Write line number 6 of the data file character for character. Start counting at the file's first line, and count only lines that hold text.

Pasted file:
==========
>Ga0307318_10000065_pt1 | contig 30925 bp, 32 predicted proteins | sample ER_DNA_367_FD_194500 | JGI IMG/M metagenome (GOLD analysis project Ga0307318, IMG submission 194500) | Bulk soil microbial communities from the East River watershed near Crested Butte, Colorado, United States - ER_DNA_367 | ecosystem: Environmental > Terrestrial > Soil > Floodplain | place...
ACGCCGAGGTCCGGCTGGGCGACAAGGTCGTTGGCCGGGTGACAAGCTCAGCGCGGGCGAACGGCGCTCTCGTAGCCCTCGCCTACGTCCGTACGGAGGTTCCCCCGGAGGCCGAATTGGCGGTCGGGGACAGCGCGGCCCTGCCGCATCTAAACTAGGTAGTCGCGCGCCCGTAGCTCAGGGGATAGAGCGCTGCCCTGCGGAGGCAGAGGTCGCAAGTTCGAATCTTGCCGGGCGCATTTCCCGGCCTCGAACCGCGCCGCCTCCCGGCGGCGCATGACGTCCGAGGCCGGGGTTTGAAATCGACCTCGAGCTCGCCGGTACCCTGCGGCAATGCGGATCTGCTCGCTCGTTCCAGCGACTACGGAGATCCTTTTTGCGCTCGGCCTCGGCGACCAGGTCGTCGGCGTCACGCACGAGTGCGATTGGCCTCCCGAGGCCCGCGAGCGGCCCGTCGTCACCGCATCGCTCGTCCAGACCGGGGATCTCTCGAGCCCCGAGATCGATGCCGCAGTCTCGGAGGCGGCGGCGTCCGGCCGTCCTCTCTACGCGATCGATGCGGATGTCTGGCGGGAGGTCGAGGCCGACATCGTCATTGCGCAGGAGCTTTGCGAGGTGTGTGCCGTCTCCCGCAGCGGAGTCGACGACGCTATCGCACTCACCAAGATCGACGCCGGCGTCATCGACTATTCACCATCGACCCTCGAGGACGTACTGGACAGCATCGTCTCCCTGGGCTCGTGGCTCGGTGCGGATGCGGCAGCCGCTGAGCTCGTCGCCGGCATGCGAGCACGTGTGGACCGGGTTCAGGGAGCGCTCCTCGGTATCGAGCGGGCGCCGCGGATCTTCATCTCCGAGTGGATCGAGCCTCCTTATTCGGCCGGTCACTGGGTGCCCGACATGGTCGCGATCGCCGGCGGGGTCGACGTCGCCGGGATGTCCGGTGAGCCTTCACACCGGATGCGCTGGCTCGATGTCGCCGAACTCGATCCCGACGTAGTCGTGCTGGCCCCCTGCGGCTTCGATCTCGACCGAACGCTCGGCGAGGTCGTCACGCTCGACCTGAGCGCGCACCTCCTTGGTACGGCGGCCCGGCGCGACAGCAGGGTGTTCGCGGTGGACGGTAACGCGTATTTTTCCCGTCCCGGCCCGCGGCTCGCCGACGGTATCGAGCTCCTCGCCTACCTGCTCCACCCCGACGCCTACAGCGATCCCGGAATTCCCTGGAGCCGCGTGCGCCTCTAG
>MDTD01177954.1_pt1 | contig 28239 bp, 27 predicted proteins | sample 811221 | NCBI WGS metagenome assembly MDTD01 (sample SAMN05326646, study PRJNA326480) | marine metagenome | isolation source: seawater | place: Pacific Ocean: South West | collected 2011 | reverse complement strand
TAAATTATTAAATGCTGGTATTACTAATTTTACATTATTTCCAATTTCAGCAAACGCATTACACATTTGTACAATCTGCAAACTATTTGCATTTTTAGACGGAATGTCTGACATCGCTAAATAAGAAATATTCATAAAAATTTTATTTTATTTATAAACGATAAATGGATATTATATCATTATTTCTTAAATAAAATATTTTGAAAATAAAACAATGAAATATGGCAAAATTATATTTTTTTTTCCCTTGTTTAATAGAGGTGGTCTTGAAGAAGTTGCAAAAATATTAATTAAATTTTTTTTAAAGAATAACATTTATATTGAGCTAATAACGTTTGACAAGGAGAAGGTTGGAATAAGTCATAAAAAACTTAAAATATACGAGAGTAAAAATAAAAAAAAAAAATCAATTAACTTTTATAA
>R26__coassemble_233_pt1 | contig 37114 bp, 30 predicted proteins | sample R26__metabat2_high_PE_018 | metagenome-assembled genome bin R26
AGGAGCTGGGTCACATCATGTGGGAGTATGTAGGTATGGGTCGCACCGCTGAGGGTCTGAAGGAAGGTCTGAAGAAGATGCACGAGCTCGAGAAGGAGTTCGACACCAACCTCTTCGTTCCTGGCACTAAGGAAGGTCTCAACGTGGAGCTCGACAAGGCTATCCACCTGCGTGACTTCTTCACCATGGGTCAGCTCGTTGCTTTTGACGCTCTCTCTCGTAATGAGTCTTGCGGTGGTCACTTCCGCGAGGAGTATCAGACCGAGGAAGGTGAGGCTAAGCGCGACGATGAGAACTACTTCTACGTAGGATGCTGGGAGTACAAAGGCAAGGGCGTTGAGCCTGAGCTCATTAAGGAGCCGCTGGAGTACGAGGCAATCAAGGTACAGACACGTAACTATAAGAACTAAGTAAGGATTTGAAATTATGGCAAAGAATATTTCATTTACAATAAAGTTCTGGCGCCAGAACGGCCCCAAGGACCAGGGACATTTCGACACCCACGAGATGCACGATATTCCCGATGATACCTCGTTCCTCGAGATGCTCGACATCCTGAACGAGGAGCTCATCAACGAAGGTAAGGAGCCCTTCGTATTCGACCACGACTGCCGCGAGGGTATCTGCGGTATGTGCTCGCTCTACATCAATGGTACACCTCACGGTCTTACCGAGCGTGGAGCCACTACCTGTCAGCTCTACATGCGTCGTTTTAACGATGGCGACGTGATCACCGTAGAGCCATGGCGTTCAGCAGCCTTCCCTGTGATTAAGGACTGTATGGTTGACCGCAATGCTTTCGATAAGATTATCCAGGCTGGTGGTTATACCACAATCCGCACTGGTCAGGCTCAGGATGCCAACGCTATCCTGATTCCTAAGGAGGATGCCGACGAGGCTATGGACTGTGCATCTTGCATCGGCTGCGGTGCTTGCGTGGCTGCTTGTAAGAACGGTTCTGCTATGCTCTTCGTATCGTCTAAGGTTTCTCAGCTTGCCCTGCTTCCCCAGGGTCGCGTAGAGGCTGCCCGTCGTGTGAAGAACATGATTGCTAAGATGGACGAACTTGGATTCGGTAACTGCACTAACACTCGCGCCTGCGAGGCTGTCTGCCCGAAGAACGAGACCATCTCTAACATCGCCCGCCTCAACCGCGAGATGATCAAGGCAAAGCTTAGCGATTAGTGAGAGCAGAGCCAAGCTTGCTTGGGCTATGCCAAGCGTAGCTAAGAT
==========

AGGAGCTGGGTCACATCATGTGGGAGTATGTAGGTATGGGTCGCACCGCTGAGGGTCTGAAGGAAGGTCTGAAGAAGATGCACGAGCTCGAGAAGGAGTTCGACACCAACCTCTTCGTTCCTGGCACTAAGGAAGGTCTCAACGTGGAGCTCGACAAGGCTATCCACCTGCGTGACTTCTTCACCATGGGTCAGCTCGTTGCTTTTGACGCTCTCTCTCGTAATGAGTCTTGCGGTGGTCACTTCCGCGAGGAGTATCAGACCGAGGAAGGTGAGGCTAAGCGCGACGATGAGAACTACTTCTACGTAGGATGCTGGGAGTACAAAGGCAAGGGCGTTGAGCCTGAGCTCATTAAGGAGCCGCTGGAGTACGAGGCAATCAAGGTACAGACACGTAACTATAAGAACTAAGTAAGGATTTGAAATTATGGCAAAGAATATTTCATTTACAATAAAGTTCTGGCGCCAGAACGGCCCCAAGGACCAGGGACATTTCGACACCCACGAGATGCACGATATTCCCGATGATACCTCGTTCCTCGAGATGCTCGACATCCTGAACGAGGAGCTCATCAACGAAGGTAAGGAGCCCTTCGTATTCGACCACGACTGCCGCGAGGGTATCTGCGGTATGTGCTCGCTCTACATCAATGGTACACCTCACGGTCTTACCGAGCGTGGAGCCACTACCTGTCAGCTCTACATGCGTCGTTTTAACGATGGCGACGTGATCACCGTAGAGCCATGGCGTTCAGCAGCCTTCCCTGTGATTAAGGACTGTATGGTTGACCGCAATGCTTTCGATAAGATTATCCAGGCTGGTGGTTATACCACAATCCGCACTGGTCAGGCTCAGGATGCCAACGCTATCCTGATTCCTAAGGAGGATGCCGACGAGGCTATGGACTGTGCATCTTGCATCGGCTGCGGTGCTTGCGTGGCTGCTTGTAAGAACGGTTCTGCTATGCTCTTCGTATCGTCTAAGGTTTCTCAGCTTGCCCTGCTTCCCCAGGGTCGCGTAGAGGCTGCCCGTCGTGTGAAGAACATGATTGCTAAGATGGACGAACTTGGATTCGGTAACTGCACTAACACTCGCGCCTGCGAGGCTGTCTGCCCGAAGAACGAGACCATCTCTAACATCGCCCGCCTCAACCGCGAGATGATCAAGGCAAAGCTTAGCGATTAGTGAGAGCAGAGCCAAGCTTGCTTGGGCTATGCCAAGCGTAGCTAAGAT